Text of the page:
People living on the North Island remain on high alert following a series of cougar attacks on their pets – some of them fatal.

Sandra Masales says her three-year-old dog Ginger was attacked by a cougar near Port Hardy on Dec. 30, leaving the pet with bloody gashes across her face.

"I thought we were going to lose her," said Masales. "She was pretty covered with blood, her whole head, and very dazed, very in shock."

She said Ginger, an Airedale terrier, suffered crushed bones in her nose and will have ongoing issues with breathing but should otherwise make a full recovery.

Neighbour Kathy O'Reilly said she and her brother witnessed the cougar trying to carry Ginger away in its mouth.

There have been other reports all over town of the big cat prowling around on properties.

"It's been sighted in people's backyards and last night it approached a guy who was walking his dog, but he kind of spooked it off," she said. "So it seems to be coming closer into town."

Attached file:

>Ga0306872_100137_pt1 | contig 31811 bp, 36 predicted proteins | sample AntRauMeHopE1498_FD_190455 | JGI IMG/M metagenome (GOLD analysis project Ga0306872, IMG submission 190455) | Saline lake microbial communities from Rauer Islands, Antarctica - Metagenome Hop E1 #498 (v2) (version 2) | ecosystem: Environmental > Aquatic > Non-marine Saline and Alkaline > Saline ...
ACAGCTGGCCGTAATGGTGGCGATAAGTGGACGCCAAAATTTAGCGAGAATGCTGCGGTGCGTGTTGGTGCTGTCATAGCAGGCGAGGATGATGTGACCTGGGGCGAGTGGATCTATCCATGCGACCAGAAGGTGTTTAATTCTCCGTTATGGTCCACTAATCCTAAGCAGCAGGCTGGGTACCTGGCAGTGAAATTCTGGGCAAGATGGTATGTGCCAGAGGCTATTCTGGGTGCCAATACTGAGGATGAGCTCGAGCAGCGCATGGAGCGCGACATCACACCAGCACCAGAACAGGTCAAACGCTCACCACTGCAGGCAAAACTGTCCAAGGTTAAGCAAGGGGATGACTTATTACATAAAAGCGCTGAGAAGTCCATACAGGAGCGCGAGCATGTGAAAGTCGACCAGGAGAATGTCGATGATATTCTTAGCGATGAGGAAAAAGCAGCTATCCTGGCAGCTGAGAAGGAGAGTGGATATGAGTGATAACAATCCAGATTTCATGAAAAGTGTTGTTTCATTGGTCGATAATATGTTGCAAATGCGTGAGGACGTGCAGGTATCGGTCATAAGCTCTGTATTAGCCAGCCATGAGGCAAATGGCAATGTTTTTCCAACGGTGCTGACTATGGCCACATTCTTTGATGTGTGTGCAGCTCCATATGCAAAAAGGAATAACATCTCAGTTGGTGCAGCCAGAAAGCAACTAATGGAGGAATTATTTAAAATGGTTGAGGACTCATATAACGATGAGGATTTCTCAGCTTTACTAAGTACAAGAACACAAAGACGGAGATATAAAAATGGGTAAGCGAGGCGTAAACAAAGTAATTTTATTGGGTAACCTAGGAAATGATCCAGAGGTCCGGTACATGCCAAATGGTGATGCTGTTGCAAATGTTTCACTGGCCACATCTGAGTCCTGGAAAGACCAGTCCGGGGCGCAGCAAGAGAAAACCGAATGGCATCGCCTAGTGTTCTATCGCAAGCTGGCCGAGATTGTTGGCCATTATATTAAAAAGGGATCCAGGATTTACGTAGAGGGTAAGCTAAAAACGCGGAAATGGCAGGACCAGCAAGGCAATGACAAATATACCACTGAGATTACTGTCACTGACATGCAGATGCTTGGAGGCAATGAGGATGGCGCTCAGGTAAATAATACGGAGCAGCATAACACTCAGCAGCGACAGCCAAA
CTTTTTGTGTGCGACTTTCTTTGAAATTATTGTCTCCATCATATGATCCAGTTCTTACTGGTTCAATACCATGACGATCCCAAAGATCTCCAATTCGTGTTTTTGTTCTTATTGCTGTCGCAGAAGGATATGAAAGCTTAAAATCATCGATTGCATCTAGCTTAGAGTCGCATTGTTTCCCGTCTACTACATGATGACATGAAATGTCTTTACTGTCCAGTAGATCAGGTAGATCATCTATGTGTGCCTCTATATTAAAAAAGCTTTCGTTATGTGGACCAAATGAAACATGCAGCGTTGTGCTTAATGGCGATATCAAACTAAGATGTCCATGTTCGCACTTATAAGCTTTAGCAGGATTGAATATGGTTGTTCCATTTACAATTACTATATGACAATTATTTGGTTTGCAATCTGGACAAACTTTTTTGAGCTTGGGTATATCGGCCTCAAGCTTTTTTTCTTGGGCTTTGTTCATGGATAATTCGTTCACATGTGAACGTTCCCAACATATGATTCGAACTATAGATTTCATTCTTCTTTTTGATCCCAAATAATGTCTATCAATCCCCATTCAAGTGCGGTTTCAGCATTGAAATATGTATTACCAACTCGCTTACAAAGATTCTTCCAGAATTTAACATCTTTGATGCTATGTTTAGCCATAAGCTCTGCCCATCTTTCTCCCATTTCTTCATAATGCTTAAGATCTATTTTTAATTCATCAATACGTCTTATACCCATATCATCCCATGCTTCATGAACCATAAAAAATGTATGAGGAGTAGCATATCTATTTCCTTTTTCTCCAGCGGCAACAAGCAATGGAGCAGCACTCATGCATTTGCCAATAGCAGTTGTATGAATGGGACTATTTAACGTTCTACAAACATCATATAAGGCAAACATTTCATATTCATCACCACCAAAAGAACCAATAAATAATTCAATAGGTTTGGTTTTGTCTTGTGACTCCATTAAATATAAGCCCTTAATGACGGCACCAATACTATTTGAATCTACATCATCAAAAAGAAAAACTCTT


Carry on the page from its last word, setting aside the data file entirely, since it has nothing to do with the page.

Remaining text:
About an hour after that attack, a cougar – possibly the same one – killed a two-and-a-half year old boxer-pitbull cross not far from where Masales's dog was pounced on.

Another Port Hardy resident, Alicia Dufferin, says she believes the same predator may have attacked her dog.

"I think he picked up the scent of it and chased it until it probably turned back and got him," she said.

The dog suffered a wound to one of its legs but is otherwise okay.

Several residents in the area have reported their cats disappearing – and many say they're now keeping a closer eye on their pets.

"I think people are pretty nervous, not only about their pets but about their children," said Masales. "Because a 70-pound dog, a cougar could easily pick up a child, so you know there's that concern as well."

The BC Conservation Officer Service has so far been unable to track down the cougar, or cougars, but were continuing the investigation in Port Hardy Wednesday night.  

Vancouver Island is home to the highest concentration of cougars in the world, according to wildlife researchers at the University of Victoria.

Nearly a quarter of B.C.'s approximately 3,500 cougars are estimated to be living on the island.